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Lecture Eleven

Antidepressants Drugs

**What type of depressive disorder is this? "transient (days, weeks), appropriate response to event (usually disappointing event), low grade mood changes, minimal to no social/occupational dysfunction" Reactive Dysphoria
**What type of depressive disorder is this?"longer lasting, appropriate/adaptive response to significant loss, minimal/mod/severe emotional distress (6-12mo),min distress can cont (1-3 yrs),social/occupational dysfunction but usually maintain obligations" Grief. also has significant dysphoria but self-esteem remains intact.
"What type of depressive disorder is this? "significant and persistant dysphoria, ranging from minor to major depressive episodes, anxiety disorders can be comorbid, psychosis can co-present in severe MDEs" Clinical Depression
**What are the three types of clinical depression? Minor depression, Major Unipolar Depression and Bipolar Disorders.
**Describe Minor Depressions Have Dysthymia (persistant mild depression) for 2 years plus, and experience residuals of major depressive episodes (MDEs)
**Describe Major Unipolar Depressions It is reactive, biological, reactive-biological and atypical
**What are the three sub-types of bipolar disorders? BD1, BD2, BD NOS (not otherwise specified).
**Describe the main differences between the three types of depressive disorders. Reactive Dysphoria is transient (days or weeks), while grief is long lasting significant dysphoria but self-esteem intact & clinical depression is significant and persistant dysphoria. Reactive is response to event while Grief is response to loss
** If MDEs are recurring what is this? Major Depressive Disorder (MDD) (different to major unipolar depression)
**In NZ clinical depression affects 1 in 6 adults, 1 in 7 before the age of 24. Why is it important to recognise and treat depression? Because can have significant social and occupational costs which can be potentially fatal leading to suicide risk if left untreated.
There are four key causes of major depression. What is this one? "altered reaction to stressor, adversely affects brain function, results in physiological symptoms (inability to react to stress after identificable stressor)" Reactive-Biological
There are four key causes of major depression. What is this one? "illness, hormonal changes, drug effects, endogenous differences in brain, with physiological symptoms in the absence of identifiable psychological stressors" Biological (**depression is due to neural-level differences in the brain!)
There are four key causes of major depression. What is this one? "Reaction to acute stressor, chronic stressor, past stressor or traumatic event(s)" Reactive (**depression is due to psychic conflict!)
There are four key causes of major depression. What is this one? "Particular symptomology: reactive dysphoria, profound fatigue, hypersomnia, increased appetite, weight gain, hypersensitivity to interpersonal stress, with Bipolar disorder possible after" Atypical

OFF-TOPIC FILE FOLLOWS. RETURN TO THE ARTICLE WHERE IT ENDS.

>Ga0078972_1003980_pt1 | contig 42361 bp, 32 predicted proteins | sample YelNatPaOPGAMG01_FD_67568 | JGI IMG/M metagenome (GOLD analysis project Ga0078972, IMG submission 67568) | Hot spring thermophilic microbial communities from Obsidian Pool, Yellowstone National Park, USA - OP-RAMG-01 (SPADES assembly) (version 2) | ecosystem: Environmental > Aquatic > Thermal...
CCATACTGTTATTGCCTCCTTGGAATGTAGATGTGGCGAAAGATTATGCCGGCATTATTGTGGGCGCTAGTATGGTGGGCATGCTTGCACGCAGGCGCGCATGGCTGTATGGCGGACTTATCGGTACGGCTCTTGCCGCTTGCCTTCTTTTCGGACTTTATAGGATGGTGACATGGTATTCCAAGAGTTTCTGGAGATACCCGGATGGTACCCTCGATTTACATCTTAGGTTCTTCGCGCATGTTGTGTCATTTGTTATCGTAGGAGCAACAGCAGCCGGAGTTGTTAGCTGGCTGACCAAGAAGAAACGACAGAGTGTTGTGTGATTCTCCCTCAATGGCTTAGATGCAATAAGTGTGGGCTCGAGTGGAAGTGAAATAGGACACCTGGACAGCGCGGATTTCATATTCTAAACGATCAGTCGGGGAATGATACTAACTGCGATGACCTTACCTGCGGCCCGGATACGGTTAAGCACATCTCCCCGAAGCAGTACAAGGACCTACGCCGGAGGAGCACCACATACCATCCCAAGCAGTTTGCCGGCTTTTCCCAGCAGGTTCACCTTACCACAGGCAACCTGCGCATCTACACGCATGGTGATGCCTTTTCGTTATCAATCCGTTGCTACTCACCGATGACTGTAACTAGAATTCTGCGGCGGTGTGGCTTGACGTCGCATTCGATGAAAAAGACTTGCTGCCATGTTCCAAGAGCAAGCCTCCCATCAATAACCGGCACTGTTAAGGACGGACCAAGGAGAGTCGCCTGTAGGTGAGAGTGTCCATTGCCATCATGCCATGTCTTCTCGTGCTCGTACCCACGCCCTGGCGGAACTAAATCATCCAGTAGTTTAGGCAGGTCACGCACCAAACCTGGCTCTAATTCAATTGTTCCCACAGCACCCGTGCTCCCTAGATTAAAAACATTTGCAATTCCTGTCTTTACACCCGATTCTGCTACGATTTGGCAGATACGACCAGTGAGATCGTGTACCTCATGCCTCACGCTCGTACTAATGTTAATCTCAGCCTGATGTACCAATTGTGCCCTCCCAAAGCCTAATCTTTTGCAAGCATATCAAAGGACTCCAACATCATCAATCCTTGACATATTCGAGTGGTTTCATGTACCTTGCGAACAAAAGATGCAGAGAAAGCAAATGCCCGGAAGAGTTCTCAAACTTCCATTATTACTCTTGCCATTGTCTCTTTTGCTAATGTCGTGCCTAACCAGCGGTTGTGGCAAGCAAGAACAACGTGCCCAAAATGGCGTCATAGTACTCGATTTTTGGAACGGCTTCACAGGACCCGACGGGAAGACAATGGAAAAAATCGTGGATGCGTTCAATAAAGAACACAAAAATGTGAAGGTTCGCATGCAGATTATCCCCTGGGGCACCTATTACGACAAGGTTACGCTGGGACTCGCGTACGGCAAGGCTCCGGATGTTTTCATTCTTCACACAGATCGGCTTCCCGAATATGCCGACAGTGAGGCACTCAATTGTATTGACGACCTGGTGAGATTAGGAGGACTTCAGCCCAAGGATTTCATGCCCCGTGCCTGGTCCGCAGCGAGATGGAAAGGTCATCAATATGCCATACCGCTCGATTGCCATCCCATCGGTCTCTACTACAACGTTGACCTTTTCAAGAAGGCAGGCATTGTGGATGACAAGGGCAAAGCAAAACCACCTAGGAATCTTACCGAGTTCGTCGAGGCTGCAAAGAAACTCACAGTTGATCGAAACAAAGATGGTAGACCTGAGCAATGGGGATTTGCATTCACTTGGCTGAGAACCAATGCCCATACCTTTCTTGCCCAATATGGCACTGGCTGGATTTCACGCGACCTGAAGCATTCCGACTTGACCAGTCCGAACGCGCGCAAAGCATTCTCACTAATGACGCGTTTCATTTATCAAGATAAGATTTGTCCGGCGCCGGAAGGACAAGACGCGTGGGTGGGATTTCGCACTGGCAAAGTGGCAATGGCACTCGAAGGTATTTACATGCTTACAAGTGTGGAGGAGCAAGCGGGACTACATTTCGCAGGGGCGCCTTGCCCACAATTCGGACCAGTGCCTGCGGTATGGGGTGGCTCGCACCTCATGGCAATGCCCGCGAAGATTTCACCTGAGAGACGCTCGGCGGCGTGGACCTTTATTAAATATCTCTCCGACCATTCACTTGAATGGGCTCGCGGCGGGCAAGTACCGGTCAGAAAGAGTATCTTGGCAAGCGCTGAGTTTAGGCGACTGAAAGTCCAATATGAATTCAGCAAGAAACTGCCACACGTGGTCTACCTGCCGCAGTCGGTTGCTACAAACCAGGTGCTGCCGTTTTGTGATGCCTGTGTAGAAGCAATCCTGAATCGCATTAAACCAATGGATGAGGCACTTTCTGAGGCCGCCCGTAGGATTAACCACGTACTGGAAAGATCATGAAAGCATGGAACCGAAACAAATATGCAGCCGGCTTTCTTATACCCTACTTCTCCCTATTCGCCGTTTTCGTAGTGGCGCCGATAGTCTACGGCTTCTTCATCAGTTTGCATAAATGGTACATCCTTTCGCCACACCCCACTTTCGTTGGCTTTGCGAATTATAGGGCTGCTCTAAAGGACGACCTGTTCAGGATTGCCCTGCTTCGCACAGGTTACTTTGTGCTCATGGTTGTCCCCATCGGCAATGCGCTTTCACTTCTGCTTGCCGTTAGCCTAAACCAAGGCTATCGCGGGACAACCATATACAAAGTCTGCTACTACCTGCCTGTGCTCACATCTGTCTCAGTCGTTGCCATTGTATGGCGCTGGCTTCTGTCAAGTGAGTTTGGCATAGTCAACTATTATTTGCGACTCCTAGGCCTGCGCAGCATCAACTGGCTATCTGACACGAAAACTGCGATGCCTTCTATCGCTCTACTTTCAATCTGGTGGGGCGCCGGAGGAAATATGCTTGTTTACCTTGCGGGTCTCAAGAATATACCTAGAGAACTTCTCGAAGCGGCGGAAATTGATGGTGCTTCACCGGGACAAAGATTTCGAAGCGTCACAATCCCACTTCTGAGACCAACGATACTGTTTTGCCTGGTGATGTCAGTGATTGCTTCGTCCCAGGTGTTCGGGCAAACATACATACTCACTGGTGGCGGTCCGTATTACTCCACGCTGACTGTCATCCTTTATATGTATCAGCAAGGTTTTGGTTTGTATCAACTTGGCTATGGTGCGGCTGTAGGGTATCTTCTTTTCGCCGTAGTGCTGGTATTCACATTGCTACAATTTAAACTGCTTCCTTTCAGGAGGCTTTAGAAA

**Why is aetiology important? Because it dictactes how we treat the depressive disorder
If the aetiology of a depressive disorder is reactive, how would we treat this? Using psychotherapy
If the aetiology of a depressive disorder is biological, how would we treat this? Biologically change brain
If the aetiology of a depressive disorder is reactive-biological, how would we treat this? Using both psychotherapy and biology
If the aetiology of a depressive disorder is atypical, how would we treat this? need to figure out what is causing it to know whether to treat biologically or with psychotherapy.
**There are 3 critical steps to treat depression. What are they? 1) Recognition of depression, 2) Agreement to therapy, 3) Adherence to therapy. Have to have all three for treatment to be successul
**In the 1960s the Biological (Biogenic) Amine Hypothesis was developed. Explain this hypothesis! (in test) Hypothesis that depression is due to a deficiency in monoamine neurotransmitters, especially norepinephrine and seratonin. Hypothesis was based on case study observations
**What are the two shortcomings of the Biogenic Amine Hypothesis?? 1) Not everyone that is depressed has deficiencies in these monoamine NTs (NET and 5-HT). 2) There is a mismatch time cause in therapy.When you give person drugs they do not feel better until month later but the drugs effect the brain in a couple of days.
** Later in the 2000s, the Neurogenic Theory of Depression was developed. Explain this theory. Says that depression is due to impaired neuronal repair and neurogenic capacities, in either response to stressors or non-induced. This is a newer theory but most drugs still work on the Biogenic Amine Hypothesis
**What are the four targets of neuropharmacological interventions? 1) Synthesis, 2) Release, 3) Post-synaptic receptors, 4) Clearance : reuptake & metabolism
The neurotransmitter Norepinephrine is a C___________________. Norepinephrine transporter is the specific reuptake transporter for norepinephrine. Norepinephrine is derived from _____________ and is synthesized initially from t________. Catecholamines, dopamine, tyrosine.
Norepinephrine is enzymatically degraded by a monoamine oxidase (MOA) called ________ MOA-A
**What are the two ways that NE is cleared? Pre-synaptic reuptake transporters (NET) and monoamine oxidase (MOA-A).
**What are the TWO things to Note about Norepinephrine? That there is an alpha 2 (Gi) autoreceptor and that there is a NET (norepinephrine transporter)
**Serotonin is synthesized from t______________. **what is a key receptor of 5-HT? And how is 5-HT cleared? Tryptophan, 5HT 1 and 5 which are metabotropic, Gi receptors. Cleared via presynaptic serotonin transporters called SERT and the monoamine oxidase called MAO-A.
**What are the TWO things to Note about Serotonin? That there is a 5-HT 1 (Gi) pre-synaptic receptor and that there is a Serotonin transporter (SERT)
**List five reasons for why we might be seeing higher rates of depression in the 21st Century? 1) Social acceptance of depression & the use of treatment 2) Direct-to-Consumer advertising, 3) World events (financial recession) 4) Internet-cyberbullying & social isolation 5) An undermining of the Westernized work - need for 'perfect' life.